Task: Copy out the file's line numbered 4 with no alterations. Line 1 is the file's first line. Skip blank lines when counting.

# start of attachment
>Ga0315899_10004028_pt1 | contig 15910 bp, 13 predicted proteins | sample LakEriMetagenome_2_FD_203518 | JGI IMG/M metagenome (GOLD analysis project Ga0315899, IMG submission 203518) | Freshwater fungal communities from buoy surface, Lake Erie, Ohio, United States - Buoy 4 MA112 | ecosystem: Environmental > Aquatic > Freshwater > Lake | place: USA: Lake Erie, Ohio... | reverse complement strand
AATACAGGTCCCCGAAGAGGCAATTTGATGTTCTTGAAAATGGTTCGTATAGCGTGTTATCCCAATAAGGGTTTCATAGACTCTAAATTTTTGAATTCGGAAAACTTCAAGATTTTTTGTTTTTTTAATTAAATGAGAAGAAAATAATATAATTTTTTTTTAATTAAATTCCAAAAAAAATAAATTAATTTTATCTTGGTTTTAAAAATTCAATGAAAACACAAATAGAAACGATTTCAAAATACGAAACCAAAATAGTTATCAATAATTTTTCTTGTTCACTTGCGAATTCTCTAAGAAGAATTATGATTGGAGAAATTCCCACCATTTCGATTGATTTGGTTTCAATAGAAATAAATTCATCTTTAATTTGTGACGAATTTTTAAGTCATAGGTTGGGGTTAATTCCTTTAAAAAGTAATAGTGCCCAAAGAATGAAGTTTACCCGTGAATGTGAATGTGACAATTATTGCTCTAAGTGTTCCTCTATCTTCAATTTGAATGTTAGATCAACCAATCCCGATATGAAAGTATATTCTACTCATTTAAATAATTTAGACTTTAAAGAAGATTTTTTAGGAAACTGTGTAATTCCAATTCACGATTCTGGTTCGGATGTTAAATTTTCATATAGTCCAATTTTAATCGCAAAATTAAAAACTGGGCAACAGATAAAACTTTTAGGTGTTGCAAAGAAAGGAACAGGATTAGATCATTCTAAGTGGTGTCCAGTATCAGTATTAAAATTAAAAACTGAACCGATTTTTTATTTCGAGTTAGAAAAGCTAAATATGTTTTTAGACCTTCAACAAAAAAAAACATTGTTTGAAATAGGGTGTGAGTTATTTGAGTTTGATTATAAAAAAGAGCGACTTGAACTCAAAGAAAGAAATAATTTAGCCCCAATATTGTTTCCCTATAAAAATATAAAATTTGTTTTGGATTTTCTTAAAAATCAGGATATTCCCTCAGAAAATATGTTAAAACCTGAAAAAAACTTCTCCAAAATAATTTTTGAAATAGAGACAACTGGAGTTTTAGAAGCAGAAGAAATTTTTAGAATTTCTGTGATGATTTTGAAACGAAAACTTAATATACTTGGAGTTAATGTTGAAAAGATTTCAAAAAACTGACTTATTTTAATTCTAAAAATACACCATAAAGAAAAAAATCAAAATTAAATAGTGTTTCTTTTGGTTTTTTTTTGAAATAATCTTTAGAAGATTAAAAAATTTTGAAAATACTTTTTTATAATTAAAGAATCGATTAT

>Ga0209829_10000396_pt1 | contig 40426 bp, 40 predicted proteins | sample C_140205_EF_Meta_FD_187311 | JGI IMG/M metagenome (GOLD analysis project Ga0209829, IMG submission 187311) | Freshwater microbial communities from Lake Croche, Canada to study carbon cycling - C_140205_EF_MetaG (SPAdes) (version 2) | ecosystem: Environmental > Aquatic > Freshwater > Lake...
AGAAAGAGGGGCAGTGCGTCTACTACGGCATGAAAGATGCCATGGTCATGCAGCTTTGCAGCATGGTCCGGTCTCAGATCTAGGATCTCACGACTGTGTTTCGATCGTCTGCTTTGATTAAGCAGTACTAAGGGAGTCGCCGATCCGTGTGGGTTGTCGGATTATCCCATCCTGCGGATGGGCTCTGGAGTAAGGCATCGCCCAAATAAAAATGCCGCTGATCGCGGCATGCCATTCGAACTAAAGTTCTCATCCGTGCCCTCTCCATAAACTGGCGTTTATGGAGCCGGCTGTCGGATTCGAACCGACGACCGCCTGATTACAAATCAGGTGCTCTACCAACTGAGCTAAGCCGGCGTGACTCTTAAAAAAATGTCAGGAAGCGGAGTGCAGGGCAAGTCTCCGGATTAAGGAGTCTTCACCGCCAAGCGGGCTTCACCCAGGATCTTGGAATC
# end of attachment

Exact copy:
AGAAAGAGGGGCAGTGCGTCTACTACGGCATGAAAGATGCCATGGTCATGCAGCTTTGCAGCATGGTCCGGTCTCAGATCTAGGATCTCACGACTGTGTTTCGATCGTCTGCTTTGATTAAGCAGTACTAAGGGAGTCGCCGATCCGTGTGGGTTGTCGGATTATCCCATCCTGCGGATGGGCTCTGGAGTAAGGCATCGCCCAAATAAAAATGCCGCTGATCGCGGCATGCCATTCGAACTAAAGTTCTCATCCGTGCCCTCTCCATAAACTGGCGTTTATGGAGCCGGCTGTCGGATTCGAACCGACGACCGCCTGATTACAAATCAGGTGCTCTACCAACTGAGCTAAGCCGGCGTGACTCTTAAAAAAATGTCAGGAAGCGGAGTGCAGGGCAAGTCTCCGGATTAAGGAGTCTTCACCGCCAAGCGGGCTTCACCCAGGATCTTGGAATC